humorously:

twitturds:

walk into the club like wait nevermind can we go home

 

(Source: instantlys)

442,526 notes

tfios-changed-my-life:

So this little cigarette right here has sparked a whole new brand of TFiOS hate, much of which is coming from people who claimed to love the book. 
Many people are now pointing out how “pretentious” Augustus is, and I can’t help but think, You’re only just now realizing this. He was written to be a seemingly pretentious and arrogant person. The acknowledgement of this is actually highly important because, without it, the book loses the message that a hero’s journey is that of strength to weakness. 
Augustus Waters has big dreams for himself. He wants to be known and remembered; he wants to be a hero; he wants to be seen as perfect. But there’s already something standing in his way… He has a disability, and society tells him that a person cannot be both perfect and disabled. So what does he do? He creates a persona for himself. He tries to appear older and wiser than he is. But the pretentious side of him is NOT who he truly is. It’s all an act. (This is evident in the fact that he often uses words in the wrong context.)
And when his cancer returns, we begin to see his mask cracking. The true Augustus begins to bleed through… Hazel even takes notice of this from time to time. And by the time we get to the gas station scene, Augustus is no longer the picture of perfection he was when we met him. The play has been canceled. The actor must reveal himself. And he’s revealed to be a weak, defenseless boy, succumbing to the cancer that is made of him.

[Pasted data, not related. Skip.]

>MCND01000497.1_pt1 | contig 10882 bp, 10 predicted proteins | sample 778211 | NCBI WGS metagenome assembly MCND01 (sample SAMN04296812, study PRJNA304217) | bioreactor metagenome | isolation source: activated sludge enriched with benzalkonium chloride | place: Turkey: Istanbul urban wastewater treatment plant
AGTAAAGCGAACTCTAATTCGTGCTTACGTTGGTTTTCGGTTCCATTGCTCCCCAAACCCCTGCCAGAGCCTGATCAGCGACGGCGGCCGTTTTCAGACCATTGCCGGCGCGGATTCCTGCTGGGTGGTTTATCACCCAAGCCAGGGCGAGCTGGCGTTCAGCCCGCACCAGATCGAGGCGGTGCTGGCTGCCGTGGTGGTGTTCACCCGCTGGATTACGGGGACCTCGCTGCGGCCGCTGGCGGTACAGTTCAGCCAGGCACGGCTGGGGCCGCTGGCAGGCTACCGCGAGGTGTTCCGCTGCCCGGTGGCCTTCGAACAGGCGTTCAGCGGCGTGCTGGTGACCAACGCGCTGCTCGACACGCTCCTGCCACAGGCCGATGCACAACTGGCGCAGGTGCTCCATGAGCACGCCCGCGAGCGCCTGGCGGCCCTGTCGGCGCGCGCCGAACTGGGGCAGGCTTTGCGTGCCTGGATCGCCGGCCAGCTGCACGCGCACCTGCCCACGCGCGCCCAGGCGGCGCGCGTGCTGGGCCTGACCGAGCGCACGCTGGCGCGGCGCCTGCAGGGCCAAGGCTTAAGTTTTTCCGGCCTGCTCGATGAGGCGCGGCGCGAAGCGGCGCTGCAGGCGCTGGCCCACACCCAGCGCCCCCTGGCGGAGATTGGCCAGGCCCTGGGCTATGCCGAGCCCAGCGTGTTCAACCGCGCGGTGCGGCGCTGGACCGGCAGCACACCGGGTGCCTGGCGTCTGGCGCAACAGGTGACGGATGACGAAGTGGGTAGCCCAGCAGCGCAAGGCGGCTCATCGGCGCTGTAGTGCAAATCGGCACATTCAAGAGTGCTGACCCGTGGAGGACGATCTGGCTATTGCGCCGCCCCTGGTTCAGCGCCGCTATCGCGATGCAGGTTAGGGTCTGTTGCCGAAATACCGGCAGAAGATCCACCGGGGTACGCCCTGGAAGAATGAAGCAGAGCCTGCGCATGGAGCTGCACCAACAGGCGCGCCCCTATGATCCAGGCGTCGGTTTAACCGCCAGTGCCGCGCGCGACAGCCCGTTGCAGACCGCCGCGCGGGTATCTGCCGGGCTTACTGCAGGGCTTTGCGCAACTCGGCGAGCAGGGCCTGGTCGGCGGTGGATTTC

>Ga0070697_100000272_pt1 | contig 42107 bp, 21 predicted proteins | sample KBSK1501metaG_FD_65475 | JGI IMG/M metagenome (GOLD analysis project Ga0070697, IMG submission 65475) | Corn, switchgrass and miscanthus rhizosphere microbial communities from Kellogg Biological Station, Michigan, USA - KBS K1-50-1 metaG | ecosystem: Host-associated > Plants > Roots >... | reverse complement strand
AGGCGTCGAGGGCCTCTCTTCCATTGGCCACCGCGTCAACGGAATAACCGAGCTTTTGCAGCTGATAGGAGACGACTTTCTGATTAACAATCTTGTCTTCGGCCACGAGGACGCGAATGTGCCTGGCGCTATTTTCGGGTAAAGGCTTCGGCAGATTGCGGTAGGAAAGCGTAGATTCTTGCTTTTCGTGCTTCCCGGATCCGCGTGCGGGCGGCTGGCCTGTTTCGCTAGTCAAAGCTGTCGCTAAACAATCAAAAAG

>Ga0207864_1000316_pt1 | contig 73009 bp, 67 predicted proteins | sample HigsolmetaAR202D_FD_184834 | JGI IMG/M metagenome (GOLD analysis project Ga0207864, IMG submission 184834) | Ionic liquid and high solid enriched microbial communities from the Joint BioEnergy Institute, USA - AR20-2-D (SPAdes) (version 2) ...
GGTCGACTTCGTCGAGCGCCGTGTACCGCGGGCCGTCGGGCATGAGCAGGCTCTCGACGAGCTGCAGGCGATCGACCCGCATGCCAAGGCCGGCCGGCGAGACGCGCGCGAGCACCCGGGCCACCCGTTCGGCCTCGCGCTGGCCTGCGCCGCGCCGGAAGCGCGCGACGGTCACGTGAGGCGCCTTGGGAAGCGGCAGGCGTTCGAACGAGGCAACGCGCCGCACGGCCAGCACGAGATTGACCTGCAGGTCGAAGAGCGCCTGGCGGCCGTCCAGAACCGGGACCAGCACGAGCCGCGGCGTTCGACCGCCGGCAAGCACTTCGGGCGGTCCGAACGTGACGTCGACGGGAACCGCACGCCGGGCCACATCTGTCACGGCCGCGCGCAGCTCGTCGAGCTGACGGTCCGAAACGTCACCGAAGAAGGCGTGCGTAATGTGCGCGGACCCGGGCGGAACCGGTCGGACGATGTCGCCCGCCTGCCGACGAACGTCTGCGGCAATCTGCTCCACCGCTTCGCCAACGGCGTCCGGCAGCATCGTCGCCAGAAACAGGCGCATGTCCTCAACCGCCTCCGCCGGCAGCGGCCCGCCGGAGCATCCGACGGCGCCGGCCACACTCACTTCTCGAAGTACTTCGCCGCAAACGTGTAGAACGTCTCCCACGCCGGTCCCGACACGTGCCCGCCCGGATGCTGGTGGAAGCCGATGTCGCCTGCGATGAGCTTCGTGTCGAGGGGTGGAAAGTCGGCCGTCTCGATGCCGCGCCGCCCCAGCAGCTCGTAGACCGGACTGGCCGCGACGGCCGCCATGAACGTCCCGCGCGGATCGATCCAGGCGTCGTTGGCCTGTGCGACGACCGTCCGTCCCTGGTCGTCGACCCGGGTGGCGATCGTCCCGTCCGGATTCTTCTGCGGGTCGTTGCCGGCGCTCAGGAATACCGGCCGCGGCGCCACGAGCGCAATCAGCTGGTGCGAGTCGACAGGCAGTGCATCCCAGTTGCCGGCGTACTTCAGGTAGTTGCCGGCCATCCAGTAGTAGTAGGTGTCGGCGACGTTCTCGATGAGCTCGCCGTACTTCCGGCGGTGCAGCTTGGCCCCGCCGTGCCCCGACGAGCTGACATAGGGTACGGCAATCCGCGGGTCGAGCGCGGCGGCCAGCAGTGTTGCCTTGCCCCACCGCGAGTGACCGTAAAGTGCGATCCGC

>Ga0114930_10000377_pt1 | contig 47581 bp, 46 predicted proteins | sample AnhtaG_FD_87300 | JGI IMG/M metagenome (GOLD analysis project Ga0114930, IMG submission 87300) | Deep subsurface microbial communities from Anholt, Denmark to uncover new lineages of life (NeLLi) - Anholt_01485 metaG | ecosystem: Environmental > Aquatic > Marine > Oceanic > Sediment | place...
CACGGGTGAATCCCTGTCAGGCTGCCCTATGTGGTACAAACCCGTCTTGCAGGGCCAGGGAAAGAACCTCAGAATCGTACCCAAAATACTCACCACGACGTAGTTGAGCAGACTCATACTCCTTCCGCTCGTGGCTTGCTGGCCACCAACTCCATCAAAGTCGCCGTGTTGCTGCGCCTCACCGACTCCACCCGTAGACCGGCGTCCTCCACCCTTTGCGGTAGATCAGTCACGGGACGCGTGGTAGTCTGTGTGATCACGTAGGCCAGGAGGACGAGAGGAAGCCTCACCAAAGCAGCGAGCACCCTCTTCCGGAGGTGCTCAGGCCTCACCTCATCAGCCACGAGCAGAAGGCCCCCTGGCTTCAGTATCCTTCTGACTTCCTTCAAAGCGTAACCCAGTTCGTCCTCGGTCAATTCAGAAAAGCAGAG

THE PRETENTIOUSNESS IS INTENTIONAL. It stands to show Augustus’s journey from flawless to flawed, from strong to weak. It’s the key to understanding that Augustus was the hero he always wanted to be, even if he didn’t realized it. 

tfios-changed-my-life:

So this little cigarette right here has sparked a whole new brand of TFiOS hate, much of which is coming from people who claimed to love the book. 

Many people are now pointing out how “pretentious” Augustus is, and I can’t help but think, You’re only just now realizing this. He was written to be a seemingly pretentious and arrogant person. The acknowledgement of this is actually highly important because, without it, the book loses the message that a hero’s journey is that of strength to weakness

Augustus Waters has big dreams for himself. He wants to be known and remembered; he wants to be a hero; he wants to be seen as perfect. But there’s already something standing in his way… He has a disability, and society tells him that a person cannot be both perfect and disabled. So what does he do? He creates a persona for himself. He tries to appear older and wiser than he is. But the pretentious side of him is NOT who he truly is. It’s all an act. (This is evident in the fact that he often uses words in the wrong context.)

And when his cancer returns, we begin to see his mask cracking. The true Augustus begins to bleed through… Hazel even takes notice of this from time to time. And by the time we get to the gas station scene, Augustus is no longer the picture of perfection he was when we met him. The play has been canceled. The actor must reveal himself. And he’s revealed to be a weak, defenseless boy, succumbing to the cancer that is made of him.